Ecuador's Amazonian communities are demanding the state honor its commitment to protect ancestral Indigenous lands from fracking companies.
The Union of People Affected by the Oil Operations of Texaco (now Chevron), composed of six native Ecuadorean groups, arrived at the Constitutional Court in Quito on Tuesday in pursuit of the agreed US$9.5 million compensation as well as respect for justice and human rights.
The Amazon rainforest and rivers have suffered since 16 billion gallons of hydrocarbon spilled from the Chevron drilling zones. Community members are still experiencing the effects of the toxic waste, and at least one person died as a result.
Attorneys for the U.S.-based company requested the hearing be suspended, saying the Council of Citizen Participation and Transitory Social Control (CPCCS-T) would be an impartial jury for the case.
However, the defense attorney for the Indigenous community, Pablo Fajardo, countered their complaints, asking the judges to defend human rights and order Chevron to repair the social and environmental damage it caused.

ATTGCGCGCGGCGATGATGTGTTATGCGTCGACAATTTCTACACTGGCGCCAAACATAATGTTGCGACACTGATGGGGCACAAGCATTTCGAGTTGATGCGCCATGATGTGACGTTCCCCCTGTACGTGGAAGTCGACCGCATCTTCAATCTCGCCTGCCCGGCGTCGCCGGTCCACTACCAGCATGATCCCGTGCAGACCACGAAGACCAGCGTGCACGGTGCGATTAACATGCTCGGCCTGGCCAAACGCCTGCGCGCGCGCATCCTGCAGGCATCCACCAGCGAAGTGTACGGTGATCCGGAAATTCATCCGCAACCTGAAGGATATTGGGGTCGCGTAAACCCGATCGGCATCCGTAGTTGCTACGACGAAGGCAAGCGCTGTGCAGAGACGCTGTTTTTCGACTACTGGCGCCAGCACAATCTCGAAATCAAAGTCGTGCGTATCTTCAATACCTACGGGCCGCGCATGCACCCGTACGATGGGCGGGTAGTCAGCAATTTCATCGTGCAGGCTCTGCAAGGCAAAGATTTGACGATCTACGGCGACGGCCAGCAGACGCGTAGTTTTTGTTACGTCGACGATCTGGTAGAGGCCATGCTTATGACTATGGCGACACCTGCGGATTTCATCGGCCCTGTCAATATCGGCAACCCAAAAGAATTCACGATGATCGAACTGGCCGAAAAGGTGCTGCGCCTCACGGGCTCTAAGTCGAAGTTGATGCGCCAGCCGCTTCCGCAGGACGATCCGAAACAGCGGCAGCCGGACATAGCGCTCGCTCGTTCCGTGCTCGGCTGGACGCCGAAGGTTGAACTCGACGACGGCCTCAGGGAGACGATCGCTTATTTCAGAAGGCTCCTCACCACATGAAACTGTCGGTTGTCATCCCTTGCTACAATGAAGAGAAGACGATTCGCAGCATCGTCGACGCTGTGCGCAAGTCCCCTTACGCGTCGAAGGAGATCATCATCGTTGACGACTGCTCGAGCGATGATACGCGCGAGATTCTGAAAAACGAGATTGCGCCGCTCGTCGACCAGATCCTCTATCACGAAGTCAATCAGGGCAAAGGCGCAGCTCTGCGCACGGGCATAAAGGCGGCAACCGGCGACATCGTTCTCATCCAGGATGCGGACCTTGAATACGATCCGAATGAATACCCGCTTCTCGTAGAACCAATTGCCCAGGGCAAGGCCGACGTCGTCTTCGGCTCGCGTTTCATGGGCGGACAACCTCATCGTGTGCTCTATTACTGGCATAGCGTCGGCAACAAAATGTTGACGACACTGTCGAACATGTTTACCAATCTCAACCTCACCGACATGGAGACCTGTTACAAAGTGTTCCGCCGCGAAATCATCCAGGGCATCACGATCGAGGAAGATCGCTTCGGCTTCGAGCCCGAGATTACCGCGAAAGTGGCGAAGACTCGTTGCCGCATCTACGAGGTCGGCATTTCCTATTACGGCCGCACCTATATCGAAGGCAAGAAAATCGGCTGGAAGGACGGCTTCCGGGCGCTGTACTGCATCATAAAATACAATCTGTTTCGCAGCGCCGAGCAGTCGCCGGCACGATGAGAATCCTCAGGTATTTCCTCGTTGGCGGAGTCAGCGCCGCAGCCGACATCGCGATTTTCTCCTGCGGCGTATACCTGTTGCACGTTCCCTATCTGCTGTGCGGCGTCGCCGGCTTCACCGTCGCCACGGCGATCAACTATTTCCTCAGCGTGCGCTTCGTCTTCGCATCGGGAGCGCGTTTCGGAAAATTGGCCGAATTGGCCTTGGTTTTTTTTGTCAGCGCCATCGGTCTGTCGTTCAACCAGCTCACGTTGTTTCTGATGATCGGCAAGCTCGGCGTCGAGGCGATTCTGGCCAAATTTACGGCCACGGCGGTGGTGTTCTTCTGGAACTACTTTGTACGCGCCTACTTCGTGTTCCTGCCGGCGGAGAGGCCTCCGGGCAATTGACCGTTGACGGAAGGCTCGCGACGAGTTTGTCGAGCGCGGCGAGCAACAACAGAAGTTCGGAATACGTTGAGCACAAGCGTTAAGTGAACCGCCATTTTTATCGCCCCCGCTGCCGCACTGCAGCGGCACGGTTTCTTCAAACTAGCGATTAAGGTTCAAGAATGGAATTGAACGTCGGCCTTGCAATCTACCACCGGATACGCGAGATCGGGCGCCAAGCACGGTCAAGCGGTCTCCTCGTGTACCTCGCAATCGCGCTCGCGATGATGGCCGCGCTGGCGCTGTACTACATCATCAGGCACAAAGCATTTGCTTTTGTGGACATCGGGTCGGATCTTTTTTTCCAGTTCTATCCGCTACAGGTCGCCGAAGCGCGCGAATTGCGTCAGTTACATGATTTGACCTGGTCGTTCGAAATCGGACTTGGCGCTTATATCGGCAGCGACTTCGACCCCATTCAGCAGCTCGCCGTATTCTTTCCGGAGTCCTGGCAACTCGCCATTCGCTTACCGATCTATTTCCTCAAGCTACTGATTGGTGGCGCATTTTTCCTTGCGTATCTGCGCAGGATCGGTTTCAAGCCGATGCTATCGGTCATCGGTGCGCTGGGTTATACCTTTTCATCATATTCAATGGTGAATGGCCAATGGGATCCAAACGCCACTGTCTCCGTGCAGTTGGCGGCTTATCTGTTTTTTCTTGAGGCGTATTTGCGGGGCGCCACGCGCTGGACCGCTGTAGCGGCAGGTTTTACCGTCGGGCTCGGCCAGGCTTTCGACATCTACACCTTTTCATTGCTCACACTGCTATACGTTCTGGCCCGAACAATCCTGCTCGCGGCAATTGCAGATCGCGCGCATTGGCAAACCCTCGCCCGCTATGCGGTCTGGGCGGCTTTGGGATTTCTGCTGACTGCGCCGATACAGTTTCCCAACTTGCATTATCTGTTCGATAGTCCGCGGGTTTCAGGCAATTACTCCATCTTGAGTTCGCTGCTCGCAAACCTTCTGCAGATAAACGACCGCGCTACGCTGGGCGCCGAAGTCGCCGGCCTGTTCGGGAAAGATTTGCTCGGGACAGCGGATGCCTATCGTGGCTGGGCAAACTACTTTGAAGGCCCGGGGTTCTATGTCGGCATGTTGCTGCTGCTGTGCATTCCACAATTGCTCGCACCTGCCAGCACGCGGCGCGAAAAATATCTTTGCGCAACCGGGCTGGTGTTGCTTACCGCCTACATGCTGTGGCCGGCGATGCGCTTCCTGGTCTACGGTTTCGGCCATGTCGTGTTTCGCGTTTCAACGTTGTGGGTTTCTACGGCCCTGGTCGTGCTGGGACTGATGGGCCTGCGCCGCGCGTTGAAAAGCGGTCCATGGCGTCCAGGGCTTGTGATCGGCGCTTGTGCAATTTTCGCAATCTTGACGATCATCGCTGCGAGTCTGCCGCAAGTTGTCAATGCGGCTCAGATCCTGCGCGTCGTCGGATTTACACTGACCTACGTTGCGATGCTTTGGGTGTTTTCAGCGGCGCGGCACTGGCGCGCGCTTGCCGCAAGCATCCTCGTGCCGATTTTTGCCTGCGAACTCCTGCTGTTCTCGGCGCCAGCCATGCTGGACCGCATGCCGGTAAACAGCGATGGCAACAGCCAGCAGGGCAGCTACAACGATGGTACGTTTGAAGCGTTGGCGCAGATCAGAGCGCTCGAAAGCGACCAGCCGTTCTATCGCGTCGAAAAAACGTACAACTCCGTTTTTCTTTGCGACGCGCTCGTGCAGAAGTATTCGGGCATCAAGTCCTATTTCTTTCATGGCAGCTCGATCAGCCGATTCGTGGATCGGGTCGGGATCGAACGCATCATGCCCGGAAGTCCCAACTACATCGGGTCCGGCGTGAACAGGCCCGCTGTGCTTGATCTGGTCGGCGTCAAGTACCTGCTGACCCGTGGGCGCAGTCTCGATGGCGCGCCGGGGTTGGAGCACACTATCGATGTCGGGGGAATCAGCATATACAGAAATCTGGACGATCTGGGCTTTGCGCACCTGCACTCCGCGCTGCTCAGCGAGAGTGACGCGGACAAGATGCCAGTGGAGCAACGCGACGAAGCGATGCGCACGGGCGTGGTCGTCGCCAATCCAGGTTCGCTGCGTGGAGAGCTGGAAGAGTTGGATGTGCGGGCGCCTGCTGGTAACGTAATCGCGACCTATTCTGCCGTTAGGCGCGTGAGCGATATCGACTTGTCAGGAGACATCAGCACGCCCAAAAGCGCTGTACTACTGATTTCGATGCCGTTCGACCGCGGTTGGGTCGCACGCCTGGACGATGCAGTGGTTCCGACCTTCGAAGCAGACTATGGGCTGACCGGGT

Alex Susizante, spokesman of the Ai Cofan, said agreements are being made without consulting community elders: "Since January - February, mining concessions have been made in regards to... the Aguarico River, one of the most important rivers in the province of Succumbios."
Members of the Waoranis, Siona and Ai Cofan groups, among other native communities, arrived at the Ombudsman's Office on Monday, requesting justice and payment of the agreed compensation.
In an interview with teleSUR, Waorani community member Tomas alleged that Indigenous people will never surrender the fight for environmental rights: "The territory is not for sale, nor will we ever allow entry to harm our territory because the river is our home."
Indigenous community lawyer Maria Espinoza told teleSUR correspondent Denisse Herrera: "All these mining and oil activities put at serious risk the ways of life, the physical and cultural survival of these peoples and represent not only fundamental threats to their territory, ecosystem and environment, but also to their dignity."
Ecuador's Constitutional Court is due to announce its decision by May 25. According to the court, Chevron-Texaco spilled millions of untreated oil into Ecuador's jungle floor while fracking between 1964 and 1992.